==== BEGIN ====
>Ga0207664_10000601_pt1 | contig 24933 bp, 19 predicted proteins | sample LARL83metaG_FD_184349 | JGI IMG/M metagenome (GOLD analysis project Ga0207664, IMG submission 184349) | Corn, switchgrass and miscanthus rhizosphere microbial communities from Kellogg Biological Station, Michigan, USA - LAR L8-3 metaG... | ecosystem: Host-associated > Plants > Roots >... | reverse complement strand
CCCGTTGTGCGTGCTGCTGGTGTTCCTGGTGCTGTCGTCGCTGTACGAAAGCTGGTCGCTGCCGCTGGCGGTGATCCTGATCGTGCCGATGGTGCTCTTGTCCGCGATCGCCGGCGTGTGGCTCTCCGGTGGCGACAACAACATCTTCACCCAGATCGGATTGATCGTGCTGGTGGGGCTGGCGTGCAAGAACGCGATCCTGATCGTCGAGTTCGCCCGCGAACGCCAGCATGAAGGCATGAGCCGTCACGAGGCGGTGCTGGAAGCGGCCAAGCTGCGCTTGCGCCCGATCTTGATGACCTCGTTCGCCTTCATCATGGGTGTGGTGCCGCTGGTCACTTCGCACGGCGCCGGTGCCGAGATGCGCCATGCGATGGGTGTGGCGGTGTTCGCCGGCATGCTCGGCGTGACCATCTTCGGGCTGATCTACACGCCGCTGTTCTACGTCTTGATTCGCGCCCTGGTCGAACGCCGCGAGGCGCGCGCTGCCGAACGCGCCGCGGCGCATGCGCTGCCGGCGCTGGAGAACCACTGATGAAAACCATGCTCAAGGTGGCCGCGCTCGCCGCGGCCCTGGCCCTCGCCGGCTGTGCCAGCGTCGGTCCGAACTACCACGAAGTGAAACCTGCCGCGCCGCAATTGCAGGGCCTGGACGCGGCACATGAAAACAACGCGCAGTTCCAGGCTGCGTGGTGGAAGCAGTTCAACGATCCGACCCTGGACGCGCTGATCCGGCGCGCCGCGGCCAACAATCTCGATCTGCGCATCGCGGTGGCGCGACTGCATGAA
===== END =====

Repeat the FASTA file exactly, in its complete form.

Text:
>Ga0207664_10000601_pt1 | contig 24933 bp, 19 predicted proteins | sample LARL83metaG_FD_184349 | JGI IMG/M metagenome (GOLD analysis project Ga0207664, IMG submission 184349) | Corn, switchgrass and miscanthus rhizosphere microbial communities from Kellogg Biological Station, Michigan, USA - LAR L8-3 metaG... | ecosystem: Host-associated > Plants > Roots >... | reverse complement strand
CCCGTTGTGCGTGCTGCTGGTGTTCCTGGTGCTGTCGTCGCTGTACGAAAGCTGGTCGCTGCCGCTGGCGGTGATCCTGATCGTGCCGATGGTGCTCTTGTCCGCGATCGCCGGCGTGTGGCTCTCCGGTGGCGACAACAACATCTTCACCCAGATCGGATTGATCGTGCTGGTGGGGCTGGCGTGCAAGAACGCGATCCTGATCGTCGAGTTCGCCCGCGAACGCCAGCATGAAGGCATGAGCCGTCACGAGGCGGTGCTGGAAGCGGCCAAGCTGCGCTTGCGCCCGATCTTGATGACCTCGTTCGCCTTCATCATGGGTGTGGTGCCGCTGGTCACTTCGCACGGCGCCGGTGCCGAGATGCGCCATGCGATGGGTGTGGCGGTGTTCGCCGGCATGCTCGGCGTGACCATCTTCGGGCTGATCTACACGCCGCTGTTCTACGTCTTGATTCGCGCCCTGGTCGAACGCCGCGAGGCGCGCGCTGCCGAACGCGCCGCGGCGCATGCGCTGCCGGCGCTGGAGAACCACTGATGAAAACCATGCTCAAGGTGGCCGCGCTCGCCGCGGCCCTGGCCCTCGCCGGCTGTGCCAGCGTCGGTCCGAACTACCACGAAGTGAAACCTGCCGCGCCGCAATTGCAGGGCCTGGACGCGGCACATGAAAACAACGCGCAGTTCCAGGCTGCGTGGTGGAAGCAGTTCAACGATCCGACCCTGGACGCGCTGATCCGGCGCGCCGCGGCCAACAATCTCGATCTGCGCATCGCGGTGGCGCGACTGCATGAA